How to Paint Chrome with Bedliner

Chrome trim painted with bedliner

Tips for Painting Your Chrome Pieces with Bedliner

Whether you plan on spraying on your bedliner paint job or rolling it on, there’s a good chance you have some chrome pieces on your vehicle that you want to cover with bedliner. Chrome trim, bumpers, door handles, etc. all pose a unique challenge when you want to get a good result with your bedliner paint job.

The main problem with chrome is that it’s very smooth – that’s what makes it look nice and allows it to shine. Unfortunately, paint (including bedliner) doesn’t like to stick to extremely smooth surfaces, so a little extra prep may be required if you want a good end result that will last a long time.

There are different ways to go about painting chrome surfaces with bedliner, but I’ll share what has worked for me. It really boils down to 2 extra steps you need to complete to get it right.



Step 1: Rough Up the Chrome

There’s no way around it, if you want a good bedliner paint job on your chrome surfaces, you’ll need to get rid of that smooth chrome surface and use an aggressive medium to get a rougher texture.

When preparing chrome for bedliner (such as Raptor Liner), I’ve found that 80 grit sandpaper (or rougher) is the best option. This will ruin your chrome finish, but that’s what you need to get a surface ready to accept bedliner. I highly recommend using a power sander for this to save a LOT of elbow grease. Chrome is pretty hard and to get significant scratches in the surface. Another great strategy is to use a wire wheel on the end of a drill.

Regardless of which method you choose, be sure to go over the entire surface and don’t skip the nooks and crannies. Also, be sure you get good, deep scratches everywhere. A dull finish is not enough and bedliner may peel if it can’t “grab” the surface.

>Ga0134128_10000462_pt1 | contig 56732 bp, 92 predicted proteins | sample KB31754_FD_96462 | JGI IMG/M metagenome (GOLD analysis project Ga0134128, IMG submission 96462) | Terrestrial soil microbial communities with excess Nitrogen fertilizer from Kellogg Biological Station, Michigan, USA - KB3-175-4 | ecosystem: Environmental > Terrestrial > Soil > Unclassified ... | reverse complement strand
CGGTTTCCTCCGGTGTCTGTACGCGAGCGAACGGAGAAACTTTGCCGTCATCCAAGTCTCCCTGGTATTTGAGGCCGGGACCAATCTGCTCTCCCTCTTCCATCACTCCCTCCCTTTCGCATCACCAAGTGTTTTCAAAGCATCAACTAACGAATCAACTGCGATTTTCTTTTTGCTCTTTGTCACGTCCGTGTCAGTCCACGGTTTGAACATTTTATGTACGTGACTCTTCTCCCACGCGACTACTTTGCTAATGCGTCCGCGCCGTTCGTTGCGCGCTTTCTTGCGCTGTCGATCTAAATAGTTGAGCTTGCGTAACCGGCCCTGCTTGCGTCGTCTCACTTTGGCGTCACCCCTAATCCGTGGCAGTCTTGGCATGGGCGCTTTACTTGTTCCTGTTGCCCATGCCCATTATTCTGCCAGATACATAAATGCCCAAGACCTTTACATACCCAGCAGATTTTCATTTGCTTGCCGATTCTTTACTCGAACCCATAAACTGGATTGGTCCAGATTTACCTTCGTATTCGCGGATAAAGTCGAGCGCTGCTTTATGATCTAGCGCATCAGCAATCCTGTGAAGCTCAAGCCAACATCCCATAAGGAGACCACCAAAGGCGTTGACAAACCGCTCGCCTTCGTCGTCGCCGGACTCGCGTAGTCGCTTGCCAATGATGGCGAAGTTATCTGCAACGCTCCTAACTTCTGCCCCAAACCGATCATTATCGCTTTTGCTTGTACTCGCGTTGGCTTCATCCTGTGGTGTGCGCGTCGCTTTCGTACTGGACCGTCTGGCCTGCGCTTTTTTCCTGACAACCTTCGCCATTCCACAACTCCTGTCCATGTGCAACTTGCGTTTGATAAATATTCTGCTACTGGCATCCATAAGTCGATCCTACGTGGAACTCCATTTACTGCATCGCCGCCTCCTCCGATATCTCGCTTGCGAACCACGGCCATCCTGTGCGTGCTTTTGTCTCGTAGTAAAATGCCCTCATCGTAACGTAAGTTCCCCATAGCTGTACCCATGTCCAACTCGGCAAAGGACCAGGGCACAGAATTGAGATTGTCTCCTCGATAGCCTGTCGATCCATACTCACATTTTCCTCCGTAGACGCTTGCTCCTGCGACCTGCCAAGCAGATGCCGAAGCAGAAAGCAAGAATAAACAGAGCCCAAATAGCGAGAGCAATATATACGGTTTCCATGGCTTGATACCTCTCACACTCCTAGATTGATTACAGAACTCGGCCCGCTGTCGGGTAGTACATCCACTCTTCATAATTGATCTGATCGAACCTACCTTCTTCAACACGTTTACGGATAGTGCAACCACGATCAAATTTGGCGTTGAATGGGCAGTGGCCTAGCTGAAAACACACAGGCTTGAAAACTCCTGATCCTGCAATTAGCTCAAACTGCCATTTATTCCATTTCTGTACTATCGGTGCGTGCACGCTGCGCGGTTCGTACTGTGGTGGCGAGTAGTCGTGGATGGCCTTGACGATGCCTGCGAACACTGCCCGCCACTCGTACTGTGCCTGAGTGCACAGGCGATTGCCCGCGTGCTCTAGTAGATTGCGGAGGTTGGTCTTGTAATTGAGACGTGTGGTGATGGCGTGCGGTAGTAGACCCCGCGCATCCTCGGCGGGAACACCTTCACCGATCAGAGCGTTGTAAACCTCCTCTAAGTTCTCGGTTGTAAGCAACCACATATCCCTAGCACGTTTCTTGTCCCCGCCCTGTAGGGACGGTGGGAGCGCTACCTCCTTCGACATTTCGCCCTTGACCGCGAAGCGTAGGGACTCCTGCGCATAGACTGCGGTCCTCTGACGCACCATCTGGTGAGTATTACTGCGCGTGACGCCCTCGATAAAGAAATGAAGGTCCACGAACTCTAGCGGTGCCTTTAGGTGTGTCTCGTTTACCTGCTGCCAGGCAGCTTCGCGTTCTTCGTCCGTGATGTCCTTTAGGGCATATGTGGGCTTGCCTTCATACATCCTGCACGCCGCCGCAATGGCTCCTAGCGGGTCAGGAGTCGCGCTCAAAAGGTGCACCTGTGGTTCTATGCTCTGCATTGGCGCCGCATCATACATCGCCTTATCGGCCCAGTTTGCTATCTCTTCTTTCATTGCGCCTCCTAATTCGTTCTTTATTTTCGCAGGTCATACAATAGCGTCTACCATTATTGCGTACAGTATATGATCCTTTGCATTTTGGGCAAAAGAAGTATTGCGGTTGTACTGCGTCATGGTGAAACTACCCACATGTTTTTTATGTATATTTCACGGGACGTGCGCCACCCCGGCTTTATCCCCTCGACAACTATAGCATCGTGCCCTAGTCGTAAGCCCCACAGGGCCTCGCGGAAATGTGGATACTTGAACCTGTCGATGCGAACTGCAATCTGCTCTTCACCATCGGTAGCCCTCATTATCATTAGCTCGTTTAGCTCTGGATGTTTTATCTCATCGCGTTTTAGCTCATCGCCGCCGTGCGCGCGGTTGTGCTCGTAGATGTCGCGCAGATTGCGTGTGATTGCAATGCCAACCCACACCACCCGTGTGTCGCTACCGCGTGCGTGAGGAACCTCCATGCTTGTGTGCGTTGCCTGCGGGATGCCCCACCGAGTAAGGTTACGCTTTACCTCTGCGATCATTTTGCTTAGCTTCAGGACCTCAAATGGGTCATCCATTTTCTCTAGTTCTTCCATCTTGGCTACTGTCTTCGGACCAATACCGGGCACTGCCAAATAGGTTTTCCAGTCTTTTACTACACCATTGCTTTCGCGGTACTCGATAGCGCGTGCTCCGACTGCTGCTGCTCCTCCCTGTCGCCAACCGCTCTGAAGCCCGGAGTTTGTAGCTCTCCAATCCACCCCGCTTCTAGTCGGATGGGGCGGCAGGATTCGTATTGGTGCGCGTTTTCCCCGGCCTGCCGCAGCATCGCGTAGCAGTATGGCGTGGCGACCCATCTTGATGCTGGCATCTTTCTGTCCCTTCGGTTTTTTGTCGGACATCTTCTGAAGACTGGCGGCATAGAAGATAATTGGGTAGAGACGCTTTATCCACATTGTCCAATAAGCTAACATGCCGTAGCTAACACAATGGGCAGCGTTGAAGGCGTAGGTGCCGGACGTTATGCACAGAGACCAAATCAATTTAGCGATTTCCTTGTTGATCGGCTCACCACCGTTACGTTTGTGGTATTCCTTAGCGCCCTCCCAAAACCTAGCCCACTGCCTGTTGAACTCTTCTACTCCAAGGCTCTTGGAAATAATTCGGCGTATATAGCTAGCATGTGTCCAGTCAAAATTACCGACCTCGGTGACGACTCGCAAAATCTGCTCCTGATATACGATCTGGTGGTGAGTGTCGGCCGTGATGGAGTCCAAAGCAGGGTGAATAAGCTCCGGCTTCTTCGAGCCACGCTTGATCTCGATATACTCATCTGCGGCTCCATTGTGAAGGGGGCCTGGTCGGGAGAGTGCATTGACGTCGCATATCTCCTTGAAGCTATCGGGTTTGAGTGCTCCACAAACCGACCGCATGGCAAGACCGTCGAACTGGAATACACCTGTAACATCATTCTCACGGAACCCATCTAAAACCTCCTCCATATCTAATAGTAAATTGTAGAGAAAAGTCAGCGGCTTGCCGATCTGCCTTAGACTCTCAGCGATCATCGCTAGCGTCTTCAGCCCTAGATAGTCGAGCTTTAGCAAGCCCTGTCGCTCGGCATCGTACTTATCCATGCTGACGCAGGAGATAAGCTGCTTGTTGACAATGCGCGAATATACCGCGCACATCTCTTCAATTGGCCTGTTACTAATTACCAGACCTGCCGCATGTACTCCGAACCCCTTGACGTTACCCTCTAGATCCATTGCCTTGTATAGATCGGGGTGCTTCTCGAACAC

Step 2: Use a Self-Etching Primer

Now that you’ve scratched up the entire surface and removes as much of the chrome plating as possible, it’s a good idea to use a self-etching primer on the prepared surface. A self-etching primer prepares a bare metal surface so that it won’t react with paint or bedliner. It also acts as an adhesion promoter and will give you one more advantage toward a high quality bedliner paint job.

I’ve used different self-etching primers with pretty equal results, but I really like the Custom Shop primer because it’s a high quality brand and comes in an extra large size. Applying this etching primer is a very important step if you want your bedliner paint job to last, and I wouldn’t recommend skipping it.

Those are the steps I’ve used to paint chrome with bedliner, and I’ve had really good results. Hopefully these tips will work for you too. If your doing a large surface like a complete bumper, it’s quite a bit of work, but the end result will be worth it. If you are planning on doing your own bedliner paint job, be sure to check out my step-by-step guide for more helpful tips.

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